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RE: water treatment

Sorry it's taken a while to reply to this but...

> From: "Roger S. Miller" <rgrmill at rt66_com>
> Subject: water treatment
> costs.  I don't know as much about RO units; do filter cartridge
> replacement costs amount to much?

We have a residential RO unit from Price/Costco (prefilters, membrane, pressurized storage tank, post filter, and faucet.)  They now sell one with an extra prefilter for the same cost ($199).  The replacement prefilters cost about $17 for two 5 or 10 micron mechanical cartridges, 4 carbon cartridges, and a carbon 'post polishing' filter.  I don't know what the GPD rating is for the unit though, and don't know how it compares to those sold in the aquarium hobby in terms of what it removes from the water.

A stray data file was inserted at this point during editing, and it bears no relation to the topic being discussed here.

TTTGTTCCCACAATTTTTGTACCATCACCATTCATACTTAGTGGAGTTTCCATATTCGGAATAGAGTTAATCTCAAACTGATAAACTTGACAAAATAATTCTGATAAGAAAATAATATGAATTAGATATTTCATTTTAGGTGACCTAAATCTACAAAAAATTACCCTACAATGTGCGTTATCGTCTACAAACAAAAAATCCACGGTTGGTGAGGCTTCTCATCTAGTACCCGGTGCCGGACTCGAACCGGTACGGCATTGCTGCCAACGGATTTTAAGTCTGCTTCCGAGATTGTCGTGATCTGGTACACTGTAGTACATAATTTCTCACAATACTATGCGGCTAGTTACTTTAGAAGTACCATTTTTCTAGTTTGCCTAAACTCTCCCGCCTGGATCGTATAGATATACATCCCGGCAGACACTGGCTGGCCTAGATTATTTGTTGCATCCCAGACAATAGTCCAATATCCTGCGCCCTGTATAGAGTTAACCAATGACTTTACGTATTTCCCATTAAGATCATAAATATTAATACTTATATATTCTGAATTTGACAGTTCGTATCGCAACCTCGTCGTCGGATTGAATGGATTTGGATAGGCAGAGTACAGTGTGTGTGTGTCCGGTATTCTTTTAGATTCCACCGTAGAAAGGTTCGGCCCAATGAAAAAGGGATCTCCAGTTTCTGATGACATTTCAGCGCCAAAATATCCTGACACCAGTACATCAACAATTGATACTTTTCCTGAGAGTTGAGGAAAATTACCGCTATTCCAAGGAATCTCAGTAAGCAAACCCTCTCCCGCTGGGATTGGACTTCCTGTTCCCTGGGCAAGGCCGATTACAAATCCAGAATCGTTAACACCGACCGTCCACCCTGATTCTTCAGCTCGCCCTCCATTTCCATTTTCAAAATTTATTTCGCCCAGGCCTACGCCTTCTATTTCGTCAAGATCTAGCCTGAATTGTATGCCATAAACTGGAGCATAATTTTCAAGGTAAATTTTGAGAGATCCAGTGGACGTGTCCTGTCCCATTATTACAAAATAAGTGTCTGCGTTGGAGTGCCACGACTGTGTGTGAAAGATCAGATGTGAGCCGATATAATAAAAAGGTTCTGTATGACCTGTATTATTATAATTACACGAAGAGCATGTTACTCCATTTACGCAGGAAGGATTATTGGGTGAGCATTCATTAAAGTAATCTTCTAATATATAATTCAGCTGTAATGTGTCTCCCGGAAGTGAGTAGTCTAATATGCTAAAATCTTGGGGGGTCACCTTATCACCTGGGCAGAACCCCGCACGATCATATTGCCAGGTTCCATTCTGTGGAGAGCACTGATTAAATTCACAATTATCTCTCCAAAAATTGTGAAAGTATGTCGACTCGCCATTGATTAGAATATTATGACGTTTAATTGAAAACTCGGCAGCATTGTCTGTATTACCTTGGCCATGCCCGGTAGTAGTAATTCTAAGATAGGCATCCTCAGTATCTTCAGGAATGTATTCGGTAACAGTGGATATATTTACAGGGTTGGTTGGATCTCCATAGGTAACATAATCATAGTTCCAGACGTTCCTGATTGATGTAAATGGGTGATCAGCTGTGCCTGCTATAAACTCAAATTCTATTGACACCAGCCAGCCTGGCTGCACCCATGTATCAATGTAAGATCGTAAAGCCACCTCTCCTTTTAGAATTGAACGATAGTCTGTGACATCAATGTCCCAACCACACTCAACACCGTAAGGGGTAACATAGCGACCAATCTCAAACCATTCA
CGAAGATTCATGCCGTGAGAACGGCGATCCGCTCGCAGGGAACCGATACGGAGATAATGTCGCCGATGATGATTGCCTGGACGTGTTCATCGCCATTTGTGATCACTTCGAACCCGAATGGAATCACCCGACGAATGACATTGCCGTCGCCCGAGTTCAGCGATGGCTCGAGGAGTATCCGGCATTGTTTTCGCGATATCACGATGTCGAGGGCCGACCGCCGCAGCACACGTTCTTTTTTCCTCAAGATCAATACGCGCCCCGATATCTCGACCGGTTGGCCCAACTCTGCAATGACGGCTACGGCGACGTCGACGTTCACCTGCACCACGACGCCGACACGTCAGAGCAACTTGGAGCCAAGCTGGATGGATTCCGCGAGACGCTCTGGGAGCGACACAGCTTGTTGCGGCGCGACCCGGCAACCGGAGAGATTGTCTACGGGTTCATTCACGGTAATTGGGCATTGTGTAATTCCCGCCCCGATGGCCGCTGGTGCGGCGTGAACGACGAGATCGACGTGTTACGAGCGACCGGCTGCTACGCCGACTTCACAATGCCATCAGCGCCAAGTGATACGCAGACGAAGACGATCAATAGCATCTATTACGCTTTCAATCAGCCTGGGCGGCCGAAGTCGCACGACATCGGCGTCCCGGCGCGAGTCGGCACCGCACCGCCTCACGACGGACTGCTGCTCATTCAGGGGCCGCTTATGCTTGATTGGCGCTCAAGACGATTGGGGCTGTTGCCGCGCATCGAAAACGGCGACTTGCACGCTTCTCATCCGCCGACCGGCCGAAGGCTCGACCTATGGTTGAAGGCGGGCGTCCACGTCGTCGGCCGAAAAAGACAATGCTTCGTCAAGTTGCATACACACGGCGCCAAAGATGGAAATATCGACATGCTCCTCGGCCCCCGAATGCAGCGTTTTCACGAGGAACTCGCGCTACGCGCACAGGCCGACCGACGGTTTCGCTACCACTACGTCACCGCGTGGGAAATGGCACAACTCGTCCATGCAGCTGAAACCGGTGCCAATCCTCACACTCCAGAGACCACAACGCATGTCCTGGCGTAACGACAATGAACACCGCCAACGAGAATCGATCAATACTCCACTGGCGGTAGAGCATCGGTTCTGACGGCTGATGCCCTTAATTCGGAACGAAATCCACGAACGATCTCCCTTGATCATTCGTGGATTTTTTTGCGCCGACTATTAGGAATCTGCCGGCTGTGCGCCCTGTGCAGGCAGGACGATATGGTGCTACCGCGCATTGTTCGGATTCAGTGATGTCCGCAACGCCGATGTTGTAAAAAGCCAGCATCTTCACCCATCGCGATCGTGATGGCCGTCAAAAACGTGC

> Also, I don't have that many ideas about how to store the 
> water. 

> What are other people doing to store RO water?

We age our tap water in a 45 gal. plastic drum that we got from the local Pepsi bottler.  I think it originally contained concentrated Pepsi syrup.  Used a drill and scroll saw to cut out most of the top.  We use a 1200(?) GPH Mag-drive pump and a Python extension hose to fill the tanks from it.  At the output end of the hose, I connected a U-shaped outlet pipe from a Magnum 350 so I just hook it onto the tank and turn the pump on.  If I don't have much time to let the water sit in the drum, I aerate it with one of those long plastic airstones (the tubular ones with suction cups along their length.) weighted down with some stainless steel nuts.  Don't know if other airpumps would work but the Tetra Luft pump easily handles the pressure.  I'm not sure if any of this makes a real difference though since they never chlorinate our water unless there's a break in the line (they do in some other places here though).  We do it 'just in case', and only for the fish inside the house.!
  Most people here just use the water straight from the tap.

Good luck,
Wade Shimoda
Honolulu, HI